Wednesday, September 5, 2012

et ceteras

Based on the philosophical/political nature of many of my posts, anyone who reads this blog probably finds it strange that the Republican National Convention took place in my home town without me writing a single word about it. But at least I have a good excuse in that I was out of town last week, on a pre-planned trip, deep in the mountains and mostly without Internet or TV; and for good measure, since I did not blog about the RNC I will also not blog about this week’s DNC. After it passes, there will be almost two entire post-convention months left until election day -- and therefore, plenty of time to weigh in on this starkly important election as the campaigns lock horns in crunch time.

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I will, however, make one observation related to politics. A recent Gallup poll found that people who self-identify as pro-life outnumber those who self-identify as pro-choice by a margin of 50-41. This is a dramatic, 12-point swing from just eight years ago, when self-identified pro-lifers were outnumbered 48-45.

Since the Democrat Party opposes any restrictions on any abortion at any time, even on a baby’s due date, for any reason whatsoever -- and since Obama himself opposes laws to prevent people from killing babies who are born alive after abortions which do not succeed -- Democrats running for office should be even more worried about this poll result than they are about how people may answer the old question “Are you better off now than you were four years ago?”

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Although I was mostly without TV while in the mountains, I did find a place where I was able to watch Thursday night’s college football opener between South Carolina and Vanderbilt. My only comment about that game is not about the game itself, but about the announcers: They mentioned Marcus Lattimore’s knee surgery every friggin’ time he touched the ball. If announcers continue to do that through the rest of the year, they need to be hoisted out of the press box as punishment for lack of thought and lack of originality.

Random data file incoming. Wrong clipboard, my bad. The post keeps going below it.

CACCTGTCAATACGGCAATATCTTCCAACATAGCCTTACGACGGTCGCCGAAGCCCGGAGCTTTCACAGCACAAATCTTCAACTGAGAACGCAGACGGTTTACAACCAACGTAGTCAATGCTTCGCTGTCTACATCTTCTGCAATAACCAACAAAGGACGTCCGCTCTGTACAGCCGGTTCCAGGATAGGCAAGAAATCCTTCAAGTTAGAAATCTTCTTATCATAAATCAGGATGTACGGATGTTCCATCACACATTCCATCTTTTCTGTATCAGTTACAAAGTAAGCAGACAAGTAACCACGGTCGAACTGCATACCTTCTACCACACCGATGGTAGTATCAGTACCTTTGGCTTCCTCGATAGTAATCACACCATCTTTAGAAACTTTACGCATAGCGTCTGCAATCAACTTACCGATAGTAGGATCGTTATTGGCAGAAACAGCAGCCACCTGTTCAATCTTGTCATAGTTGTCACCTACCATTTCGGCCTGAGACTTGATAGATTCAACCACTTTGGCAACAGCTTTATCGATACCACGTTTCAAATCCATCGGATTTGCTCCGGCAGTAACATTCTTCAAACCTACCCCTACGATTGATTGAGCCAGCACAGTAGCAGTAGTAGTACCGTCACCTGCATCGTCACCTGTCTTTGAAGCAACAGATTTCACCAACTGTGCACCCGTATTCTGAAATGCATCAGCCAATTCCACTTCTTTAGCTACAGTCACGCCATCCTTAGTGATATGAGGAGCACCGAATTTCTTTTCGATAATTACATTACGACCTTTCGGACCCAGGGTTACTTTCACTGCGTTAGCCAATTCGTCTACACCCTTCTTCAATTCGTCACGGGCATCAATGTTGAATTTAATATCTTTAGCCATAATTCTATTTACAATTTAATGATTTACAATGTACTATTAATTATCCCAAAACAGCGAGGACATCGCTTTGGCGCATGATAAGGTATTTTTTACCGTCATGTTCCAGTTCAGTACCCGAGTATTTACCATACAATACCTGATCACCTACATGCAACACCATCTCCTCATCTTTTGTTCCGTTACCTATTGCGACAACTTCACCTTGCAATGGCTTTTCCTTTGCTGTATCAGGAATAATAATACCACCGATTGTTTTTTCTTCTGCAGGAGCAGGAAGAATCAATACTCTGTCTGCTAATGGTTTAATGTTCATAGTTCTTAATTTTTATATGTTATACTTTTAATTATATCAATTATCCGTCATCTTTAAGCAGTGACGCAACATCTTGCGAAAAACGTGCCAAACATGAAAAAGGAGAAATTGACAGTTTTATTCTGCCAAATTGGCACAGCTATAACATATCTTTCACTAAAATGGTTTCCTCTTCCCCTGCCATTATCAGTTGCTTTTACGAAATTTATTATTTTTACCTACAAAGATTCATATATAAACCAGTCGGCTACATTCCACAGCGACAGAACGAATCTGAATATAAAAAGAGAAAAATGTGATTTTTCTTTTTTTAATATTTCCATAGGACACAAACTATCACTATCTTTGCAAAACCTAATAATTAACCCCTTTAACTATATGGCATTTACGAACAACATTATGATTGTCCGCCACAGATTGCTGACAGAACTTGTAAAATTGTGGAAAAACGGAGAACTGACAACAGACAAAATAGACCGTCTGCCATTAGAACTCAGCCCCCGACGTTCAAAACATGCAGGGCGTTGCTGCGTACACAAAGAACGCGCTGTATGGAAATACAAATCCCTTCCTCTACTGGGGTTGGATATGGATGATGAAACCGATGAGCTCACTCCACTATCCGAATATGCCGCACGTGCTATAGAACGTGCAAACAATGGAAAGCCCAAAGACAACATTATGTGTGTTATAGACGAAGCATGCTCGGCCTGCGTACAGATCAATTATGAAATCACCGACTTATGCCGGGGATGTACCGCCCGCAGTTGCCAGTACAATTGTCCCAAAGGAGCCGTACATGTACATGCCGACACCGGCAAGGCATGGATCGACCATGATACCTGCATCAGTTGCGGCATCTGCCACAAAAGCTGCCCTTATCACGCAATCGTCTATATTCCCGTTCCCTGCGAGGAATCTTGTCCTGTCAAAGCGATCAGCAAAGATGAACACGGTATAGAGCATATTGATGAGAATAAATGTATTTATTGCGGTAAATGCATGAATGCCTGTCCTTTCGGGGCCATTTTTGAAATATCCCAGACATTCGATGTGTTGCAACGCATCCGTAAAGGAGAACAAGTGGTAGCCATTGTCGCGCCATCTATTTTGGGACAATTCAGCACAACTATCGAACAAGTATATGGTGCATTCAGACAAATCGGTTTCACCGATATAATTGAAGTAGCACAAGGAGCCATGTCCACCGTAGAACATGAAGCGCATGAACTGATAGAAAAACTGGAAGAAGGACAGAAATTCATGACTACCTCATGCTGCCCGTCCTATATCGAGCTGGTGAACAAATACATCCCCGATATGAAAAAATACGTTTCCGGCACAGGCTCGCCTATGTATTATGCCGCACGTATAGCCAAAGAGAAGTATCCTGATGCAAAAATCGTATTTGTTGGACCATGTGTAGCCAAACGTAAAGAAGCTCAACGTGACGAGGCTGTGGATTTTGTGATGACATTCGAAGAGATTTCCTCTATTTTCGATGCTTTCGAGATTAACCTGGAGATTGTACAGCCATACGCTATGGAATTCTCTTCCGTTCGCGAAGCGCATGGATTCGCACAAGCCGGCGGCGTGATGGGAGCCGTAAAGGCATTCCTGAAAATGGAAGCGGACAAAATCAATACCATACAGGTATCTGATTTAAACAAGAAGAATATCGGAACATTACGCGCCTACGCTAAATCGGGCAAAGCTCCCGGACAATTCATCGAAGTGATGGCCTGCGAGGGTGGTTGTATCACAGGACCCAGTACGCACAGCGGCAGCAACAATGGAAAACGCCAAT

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Last month, Erika and I lost a friend to cancer. A few days ago, we learned that another friend has been diagnosed with cancer. Fortunately hers was caught early, but I can’t help thinking about the fact that over the last two years or so, in my line of work, I have seen a significant increase in the number of cases in which young people are being diagnosed with various types of cancer (by young, I mean most of the examples are people in their thirties, with some in their late twenties and some in their early forties). This trend seems too long and sustained to be an anomaly, and it makes me wonder if something specific is driving it. Has anyone else noticed or heard of this? And if so, is anyone with scientific know-how looking into it?

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Piggybacking on my cancer observation, I can not help but stress how important it is to live each moment to the fullest and to soak up everything life has to offer. Last week I saw hummingbirds flitting about Appalachian branches. This morning, while driving Sarah to school, she and I saw a doe and two fawns running alongside the road. Tonight I stepped outside and noticed how many stars and constellations were glittering against the black sky. No matter what we do, we should never forget to take note of these things and appreciate them.

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In closing, here are a couple sights I have managed to photograph in the past month. The first was taken along a rural road north of Tampa, while the second shows a post-sunset sky in Western North Carolina:

1 comment:

Fred Alton said...

Hi, John! Thanks for this very interesting post. Of course you know I'm reading more about cancer now than ever before. When I mentioned that I was going to hike the 100 mile wilderness in Maine my doctor said something like (with a broad grin on his face), "I approve 100%! Squeeze all the juices out of life that you can!" So - it looks like that while you were in NC mtns I was on the trail in Maine. I only made it one day and night, then hiked back out the next day because of the hazardous nature of the trail. I will try again later when I have more strength.